This thesis focuses on the application of range-Doppler processing at VHF frequencies for wide azimuth beam, airborne, stripmap SAR systems with zero Doppler centroid and modest pulse bandwidths relative to the carrier frequency (simulations less than 30 percent). Such a system is the South African SAR (SASAR) VHF sensor. The theory of such SAR operation is addressed.
In general, closed form analytical expressions for range compressed, range-Doppler domain signals do not exist. Thus, in this work, extensive use is made of simulation. Using simulated SAR signals with severe range curvature, the regions of applicability of standard range-Doppler processing, when applied without Doppler frequency dependent secondary range compression, are investigated for a range of processing parameters in the frequency range of 100 MHz to 200 MHz. The effects on the range impulse response of centre frequency, target closest approach range and nominal range resolution are investigated, each for a range of processed azimuth resolutions. Information is presented in the form of plots showing the degradation in the range resolution and in the form of tabular results, which also include the range peak- and integrated sidelobe levels and the non-linear phase error in the Fourier domain.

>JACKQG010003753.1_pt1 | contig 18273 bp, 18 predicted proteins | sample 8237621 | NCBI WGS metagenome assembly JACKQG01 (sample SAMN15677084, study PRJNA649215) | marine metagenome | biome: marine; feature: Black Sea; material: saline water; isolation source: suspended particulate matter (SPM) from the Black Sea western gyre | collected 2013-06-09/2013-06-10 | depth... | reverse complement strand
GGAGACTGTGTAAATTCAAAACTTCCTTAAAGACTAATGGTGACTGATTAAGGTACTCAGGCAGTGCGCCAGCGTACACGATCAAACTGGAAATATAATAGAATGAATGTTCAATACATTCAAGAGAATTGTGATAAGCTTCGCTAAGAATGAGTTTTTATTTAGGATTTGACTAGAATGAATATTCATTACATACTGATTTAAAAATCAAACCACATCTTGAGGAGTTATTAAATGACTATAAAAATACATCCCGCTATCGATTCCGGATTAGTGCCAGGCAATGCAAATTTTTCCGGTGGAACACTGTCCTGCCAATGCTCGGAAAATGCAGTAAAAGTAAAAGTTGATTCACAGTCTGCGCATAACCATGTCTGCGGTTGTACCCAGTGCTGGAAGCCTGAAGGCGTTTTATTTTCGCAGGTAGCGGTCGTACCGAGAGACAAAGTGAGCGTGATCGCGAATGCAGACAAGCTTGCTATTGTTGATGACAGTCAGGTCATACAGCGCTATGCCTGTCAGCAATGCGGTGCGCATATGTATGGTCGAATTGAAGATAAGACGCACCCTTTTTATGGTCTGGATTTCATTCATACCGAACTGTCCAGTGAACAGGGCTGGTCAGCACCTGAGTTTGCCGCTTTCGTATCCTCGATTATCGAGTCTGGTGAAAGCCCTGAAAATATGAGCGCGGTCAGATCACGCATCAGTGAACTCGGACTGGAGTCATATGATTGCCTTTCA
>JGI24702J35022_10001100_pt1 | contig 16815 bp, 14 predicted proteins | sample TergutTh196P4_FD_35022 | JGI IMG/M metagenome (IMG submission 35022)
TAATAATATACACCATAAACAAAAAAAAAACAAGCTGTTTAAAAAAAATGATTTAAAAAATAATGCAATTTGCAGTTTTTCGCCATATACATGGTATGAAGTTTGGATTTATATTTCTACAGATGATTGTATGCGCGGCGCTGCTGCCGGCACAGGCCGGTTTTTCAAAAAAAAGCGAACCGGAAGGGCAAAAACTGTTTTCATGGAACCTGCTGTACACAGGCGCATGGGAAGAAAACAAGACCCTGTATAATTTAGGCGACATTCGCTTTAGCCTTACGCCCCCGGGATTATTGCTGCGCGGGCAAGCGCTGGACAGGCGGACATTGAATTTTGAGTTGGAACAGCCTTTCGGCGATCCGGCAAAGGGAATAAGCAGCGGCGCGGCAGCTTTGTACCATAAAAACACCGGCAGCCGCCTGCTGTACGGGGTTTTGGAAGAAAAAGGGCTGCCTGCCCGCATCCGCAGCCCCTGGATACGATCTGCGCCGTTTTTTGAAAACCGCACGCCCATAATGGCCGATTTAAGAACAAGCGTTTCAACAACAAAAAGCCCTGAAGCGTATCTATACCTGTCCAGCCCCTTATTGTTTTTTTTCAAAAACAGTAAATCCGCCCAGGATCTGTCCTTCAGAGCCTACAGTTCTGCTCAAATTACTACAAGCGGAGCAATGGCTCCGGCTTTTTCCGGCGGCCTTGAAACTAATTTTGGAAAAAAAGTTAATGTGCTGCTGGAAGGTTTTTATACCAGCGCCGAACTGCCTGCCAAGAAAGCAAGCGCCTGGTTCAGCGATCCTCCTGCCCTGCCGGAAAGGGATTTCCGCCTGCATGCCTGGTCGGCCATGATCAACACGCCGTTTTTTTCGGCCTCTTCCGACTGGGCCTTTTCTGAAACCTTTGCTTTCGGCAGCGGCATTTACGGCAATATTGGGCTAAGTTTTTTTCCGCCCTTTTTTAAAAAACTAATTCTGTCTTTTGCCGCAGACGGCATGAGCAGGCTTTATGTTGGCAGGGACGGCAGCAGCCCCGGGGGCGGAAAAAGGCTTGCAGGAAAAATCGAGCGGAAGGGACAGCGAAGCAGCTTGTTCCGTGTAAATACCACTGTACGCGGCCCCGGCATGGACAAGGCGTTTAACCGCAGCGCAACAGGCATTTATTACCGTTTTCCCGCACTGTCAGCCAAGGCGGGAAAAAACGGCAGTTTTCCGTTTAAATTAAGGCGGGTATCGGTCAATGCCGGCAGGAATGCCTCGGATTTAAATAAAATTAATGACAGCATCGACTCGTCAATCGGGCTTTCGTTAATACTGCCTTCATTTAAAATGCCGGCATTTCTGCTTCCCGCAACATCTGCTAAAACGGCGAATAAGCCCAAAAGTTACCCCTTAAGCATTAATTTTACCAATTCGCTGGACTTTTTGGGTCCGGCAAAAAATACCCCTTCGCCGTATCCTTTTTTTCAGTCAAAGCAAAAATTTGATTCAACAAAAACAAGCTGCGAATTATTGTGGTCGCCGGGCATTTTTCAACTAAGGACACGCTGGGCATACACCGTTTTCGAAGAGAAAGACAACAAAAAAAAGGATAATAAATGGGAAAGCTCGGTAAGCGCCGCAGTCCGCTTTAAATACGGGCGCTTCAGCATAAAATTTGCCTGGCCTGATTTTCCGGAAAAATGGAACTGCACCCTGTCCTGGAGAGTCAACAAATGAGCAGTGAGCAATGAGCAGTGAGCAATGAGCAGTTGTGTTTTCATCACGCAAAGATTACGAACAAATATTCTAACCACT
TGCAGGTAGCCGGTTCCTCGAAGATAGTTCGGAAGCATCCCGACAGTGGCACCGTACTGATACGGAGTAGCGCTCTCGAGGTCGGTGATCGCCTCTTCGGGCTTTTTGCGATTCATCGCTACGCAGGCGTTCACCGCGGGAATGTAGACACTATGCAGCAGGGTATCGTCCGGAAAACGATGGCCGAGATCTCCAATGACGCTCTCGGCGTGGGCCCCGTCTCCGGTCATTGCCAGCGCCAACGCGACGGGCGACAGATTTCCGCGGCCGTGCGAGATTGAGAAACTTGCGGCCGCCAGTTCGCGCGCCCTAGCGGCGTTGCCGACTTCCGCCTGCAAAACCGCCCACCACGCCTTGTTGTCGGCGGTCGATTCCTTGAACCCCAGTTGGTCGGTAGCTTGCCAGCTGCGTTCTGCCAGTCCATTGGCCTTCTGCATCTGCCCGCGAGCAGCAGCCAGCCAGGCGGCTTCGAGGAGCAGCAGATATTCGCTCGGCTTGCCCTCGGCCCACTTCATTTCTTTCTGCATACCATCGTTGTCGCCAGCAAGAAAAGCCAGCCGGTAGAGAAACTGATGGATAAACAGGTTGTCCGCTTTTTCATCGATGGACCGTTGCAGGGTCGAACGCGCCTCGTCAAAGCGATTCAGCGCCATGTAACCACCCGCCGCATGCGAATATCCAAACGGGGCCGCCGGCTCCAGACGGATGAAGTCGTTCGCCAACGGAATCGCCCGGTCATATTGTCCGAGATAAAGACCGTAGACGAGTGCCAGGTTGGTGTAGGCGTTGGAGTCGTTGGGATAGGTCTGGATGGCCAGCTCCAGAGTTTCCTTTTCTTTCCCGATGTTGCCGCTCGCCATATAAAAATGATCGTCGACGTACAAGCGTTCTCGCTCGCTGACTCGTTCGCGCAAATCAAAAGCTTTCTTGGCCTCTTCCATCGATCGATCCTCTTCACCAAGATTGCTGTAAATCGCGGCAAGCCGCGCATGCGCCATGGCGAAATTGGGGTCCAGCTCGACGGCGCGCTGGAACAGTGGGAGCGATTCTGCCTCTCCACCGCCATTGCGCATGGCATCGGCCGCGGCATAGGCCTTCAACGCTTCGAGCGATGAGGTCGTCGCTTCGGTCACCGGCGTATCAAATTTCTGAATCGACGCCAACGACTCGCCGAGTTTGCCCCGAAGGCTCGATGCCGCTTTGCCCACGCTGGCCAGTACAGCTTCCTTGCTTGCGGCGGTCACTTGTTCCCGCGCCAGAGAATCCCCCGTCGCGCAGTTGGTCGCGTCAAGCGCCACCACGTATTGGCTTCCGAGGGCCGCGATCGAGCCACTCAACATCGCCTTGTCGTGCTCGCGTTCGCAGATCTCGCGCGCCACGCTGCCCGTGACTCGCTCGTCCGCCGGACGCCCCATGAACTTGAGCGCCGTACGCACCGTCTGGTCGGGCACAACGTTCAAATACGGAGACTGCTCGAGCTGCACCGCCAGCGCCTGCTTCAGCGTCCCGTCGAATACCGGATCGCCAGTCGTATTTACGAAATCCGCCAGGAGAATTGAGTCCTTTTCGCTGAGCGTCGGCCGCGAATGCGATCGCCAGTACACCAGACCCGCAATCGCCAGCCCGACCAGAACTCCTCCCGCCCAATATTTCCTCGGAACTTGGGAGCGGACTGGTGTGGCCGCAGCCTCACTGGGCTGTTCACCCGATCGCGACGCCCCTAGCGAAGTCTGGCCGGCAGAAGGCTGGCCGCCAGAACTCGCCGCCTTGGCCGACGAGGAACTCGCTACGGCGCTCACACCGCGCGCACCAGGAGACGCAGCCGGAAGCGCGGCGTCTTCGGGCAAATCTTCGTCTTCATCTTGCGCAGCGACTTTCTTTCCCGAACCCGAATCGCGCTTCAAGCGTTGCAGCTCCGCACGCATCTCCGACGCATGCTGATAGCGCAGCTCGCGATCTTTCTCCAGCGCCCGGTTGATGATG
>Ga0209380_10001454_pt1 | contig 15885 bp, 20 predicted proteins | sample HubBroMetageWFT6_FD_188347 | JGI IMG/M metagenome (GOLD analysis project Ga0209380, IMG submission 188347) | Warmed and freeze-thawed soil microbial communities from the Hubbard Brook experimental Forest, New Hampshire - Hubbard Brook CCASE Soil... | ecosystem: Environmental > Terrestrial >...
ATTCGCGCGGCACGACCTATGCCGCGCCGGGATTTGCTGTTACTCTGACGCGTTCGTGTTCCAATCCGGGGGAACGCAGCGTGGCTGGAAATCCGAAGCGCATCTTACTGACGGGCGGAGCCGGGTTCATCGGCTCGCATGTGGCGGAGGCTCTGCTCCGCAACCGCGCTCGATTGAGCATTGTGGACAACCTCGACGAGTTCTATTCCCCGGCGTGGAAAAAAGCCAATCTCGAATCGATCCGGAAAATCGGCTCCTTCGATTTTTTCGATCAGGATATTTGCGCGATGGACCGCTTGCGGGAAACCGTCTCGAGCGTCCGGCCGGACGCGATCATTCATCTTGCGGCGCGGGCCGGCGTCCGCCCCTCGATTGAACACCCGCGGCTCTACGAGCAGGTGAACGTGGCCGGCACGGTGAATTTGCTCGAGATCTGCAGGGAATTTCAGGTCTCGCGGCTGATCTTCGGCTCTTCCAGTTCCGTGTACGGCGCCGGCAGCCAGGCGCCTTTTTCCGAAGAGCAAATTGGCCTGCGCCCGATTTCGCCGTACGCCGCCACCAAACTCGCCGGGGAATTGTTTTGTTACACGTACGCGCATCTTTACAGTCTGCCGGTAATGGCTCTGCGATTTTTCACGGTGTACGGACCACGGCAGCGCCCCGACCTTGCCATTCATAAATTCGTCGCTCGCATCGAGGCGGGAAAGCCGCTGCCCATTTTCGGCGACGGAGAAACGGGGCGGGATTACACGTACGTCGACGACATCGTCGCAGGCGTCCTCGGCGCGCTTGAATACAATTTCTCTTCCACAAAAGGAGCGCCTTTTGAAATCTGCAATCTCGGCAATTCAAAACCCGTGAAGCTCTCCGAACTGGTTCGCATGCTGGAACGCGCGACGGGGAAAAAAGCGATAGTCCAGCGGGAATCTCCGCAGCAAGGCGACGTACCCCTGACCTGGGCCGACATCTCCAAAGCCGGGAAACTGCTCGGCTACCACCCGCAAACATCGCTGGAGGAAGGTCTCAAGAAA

An extension to range-Doppler processing, suggested to the candidate by Michael Jin, is demonstrated to provide significantly improved performance over the standard range-Doppler processor for signals with severe range curvature. The basic idea of the extended algorithm, first published by Raney and Vachon in 1989 ad applied in the context of a narrow beam, squinted SAR, is to make an initial correction to a reference range through a multiplication with a reference function in the 2-D frequency domain. Airborne motion compensation strategies for flight path reconstruction are discussed.
In addition, an ERIM-developed approach for efficiently including an azimuth dependence for wide beam motion compensation is discussed in the context of the SASAR system. An overview of the SASAR VHF project, the experience gained, and the encouraging results from the processing of the data from the first radiating flights, is presented. A full Statement of Originality is given.